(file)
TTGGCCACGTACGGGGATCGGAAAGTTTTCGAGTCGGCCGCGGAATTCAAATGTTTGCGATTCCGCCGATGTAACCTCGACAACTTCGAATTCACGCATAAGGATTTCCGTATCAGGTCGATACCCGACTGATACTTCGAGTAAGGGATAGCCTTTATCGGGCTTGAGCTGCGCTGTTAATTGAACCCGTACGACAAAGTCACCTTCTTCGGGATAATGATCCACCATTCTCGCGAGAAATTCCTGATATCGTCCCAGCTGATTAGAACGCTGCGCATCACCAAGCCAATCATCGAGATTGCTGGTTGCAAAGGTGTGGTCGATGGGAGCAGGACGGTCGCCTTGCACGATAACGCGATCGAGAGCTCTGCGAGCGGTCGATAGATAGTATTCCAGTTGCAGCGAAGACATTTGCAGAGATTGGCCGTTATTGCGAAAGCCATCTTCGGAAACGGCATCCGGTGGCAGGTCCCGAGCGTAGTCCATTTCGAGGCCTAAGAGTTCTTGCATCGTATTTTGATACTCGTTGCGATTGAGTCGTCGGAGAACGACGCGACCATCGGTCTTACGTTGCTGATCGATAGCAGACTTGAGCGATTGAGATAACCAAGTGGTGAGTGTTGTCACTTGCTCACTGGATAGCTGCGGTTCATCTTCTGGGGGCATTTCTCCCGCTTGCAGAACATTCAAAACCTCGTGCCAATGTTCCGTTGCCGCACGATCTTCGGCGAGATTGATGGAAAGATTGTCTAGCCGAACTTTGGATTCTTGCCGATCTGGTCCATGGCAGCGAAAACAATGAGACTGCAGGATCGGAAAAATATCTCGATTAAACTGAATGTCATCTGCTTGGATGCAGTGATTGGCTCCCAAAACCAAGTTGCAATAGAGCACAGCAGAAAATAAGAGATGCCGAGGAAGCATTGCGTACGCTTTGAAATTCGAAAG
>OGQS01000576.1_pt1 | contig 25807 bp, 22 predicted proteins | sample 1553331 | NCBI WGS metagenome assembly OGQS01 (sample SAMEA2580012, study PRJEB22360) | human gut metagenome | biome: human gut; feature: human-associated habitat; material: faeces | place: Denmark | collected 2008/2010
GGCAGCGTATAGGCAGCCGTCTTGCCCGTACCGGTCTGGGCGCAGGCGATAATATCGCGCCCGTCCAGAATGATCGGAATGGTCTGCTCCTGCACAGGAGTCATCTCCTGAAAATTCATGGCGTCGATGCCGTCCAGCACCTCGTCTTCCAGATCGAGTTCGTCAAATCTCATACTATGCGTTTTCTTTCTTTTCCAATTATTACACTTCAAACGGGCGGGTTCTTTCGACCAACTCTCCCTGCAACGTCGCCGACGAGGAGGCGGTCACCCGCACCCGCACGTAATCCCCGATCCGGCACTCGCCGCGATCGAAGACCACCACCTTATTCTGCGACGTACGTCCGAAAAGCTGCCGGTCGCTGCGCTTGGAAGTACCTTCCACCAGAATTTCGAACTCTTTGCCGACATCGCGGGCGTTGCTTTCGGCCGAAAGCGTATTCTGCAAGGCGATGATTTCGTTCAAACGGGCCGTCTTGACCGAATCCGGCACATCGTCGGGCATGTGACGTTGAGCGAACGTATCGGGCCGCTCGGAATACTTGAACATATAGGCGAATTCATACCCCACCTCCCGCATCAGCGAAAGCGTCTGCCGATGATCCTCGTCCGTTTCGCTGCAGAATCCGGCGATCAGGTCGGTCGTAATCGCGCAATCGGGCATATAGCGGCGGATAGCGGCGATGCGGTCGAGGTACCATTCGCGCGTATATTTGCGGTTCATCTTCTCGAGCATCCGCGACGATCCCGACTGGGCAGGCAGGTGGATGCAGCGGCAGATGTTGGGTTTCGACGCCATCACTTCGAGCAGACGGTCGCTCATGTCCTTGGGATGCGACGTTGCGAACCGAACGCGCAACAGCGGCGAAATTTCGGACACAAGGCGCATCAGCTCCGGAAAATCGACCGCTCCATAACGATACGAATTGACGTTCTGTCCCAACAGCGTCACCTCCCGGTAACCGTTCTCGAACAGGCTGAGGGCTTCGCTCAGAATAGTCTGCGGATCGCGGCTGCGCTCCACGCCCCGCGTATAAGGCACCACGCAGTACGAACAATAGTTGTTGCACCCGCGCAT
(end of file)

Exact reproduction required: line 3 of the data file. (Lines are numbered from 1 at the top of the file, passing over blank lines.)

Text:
GGCAGCGTATAGGCAGCCGTCTTGCCCGTACCGGTCTGGGCGCAGGCGATAATATCGCGCCCGTCCAGAATGATCGGAATGGTCTGCTCCTGCACAGGAGTCATCTCCTGAAAATTCATGGCGTCGATGCCGTCCAGCACCTCGTCTTCCAGATCGAGTTCGTCAAATCTCATACTATGCGTTTTCTTTCTTTTCCAATTATTACACTTCAAACGGGCGGGTTCTTTCGACCAACTCTCCCTGCAACGTCGCCGACGAGGAGGCGGTCACCCGCACCCGCACGTAATCCCCGATCCGGCACTCGCCGCGATCGAAGACCACCACCTTATTCTGCGACGTACGTCCGAAAAGCTGCCGGTCGCTGCGCTTGGAAGTACCTTCCACCAGAATTTCGAACTCTTTGCCGACATCGCGGGCGTTGCTTTCGGCCGAAAGCGTATTCTGCAAGGCGATGATTTCGTTCAAACGGGCCGTCTTGACCGAATCCGGCACATCGTCGGGCATGTGACGTTGAGCGAACGTATCGGGCCGCTCGGAATACTTGAACATATAGGCGAATTCATACCCCACCTCCCGCATCAGCGAAAGCGTCTGCCGATGATCCTCGTCCGTTTCGCTGCAGAATCCGGCGATCAGGTCGGTCGTAATCGCGCAATCGGGCATATAGCGGCGGATAGCGGCGATGCGGTCGAGGTACCATTCGCGCGTATATTTGCGGTTCATCTTCTCGAGCATCCGCGACGATCCCGACTGGGCAGGCAGGTGGATGCAGCGGCAGATGTTGGGTTTCGACGCCATCACTTCGAGCAGACGGTCGCTCATGTCCTTGGGATGCGACGTTGCGAACCGAACGCGCAACAGCGGCGAAATTTCGGACACAAGGCGCATCAGCTCCGGAAAATCGACCGCTCCATAACGATACGAATTGACGTTCTGTCCCAACAGCGTCACCTCCCGGTAACCGTTCTCGAACAGGCTGAGGGCTTCGCTCAGAATAGTCTGCGGATCGCGGCTGCGCTCCACGCCCCGCGTATAAGGCACCACGCAGTACGAACAATAGTTGTTGCACCCGCGCAT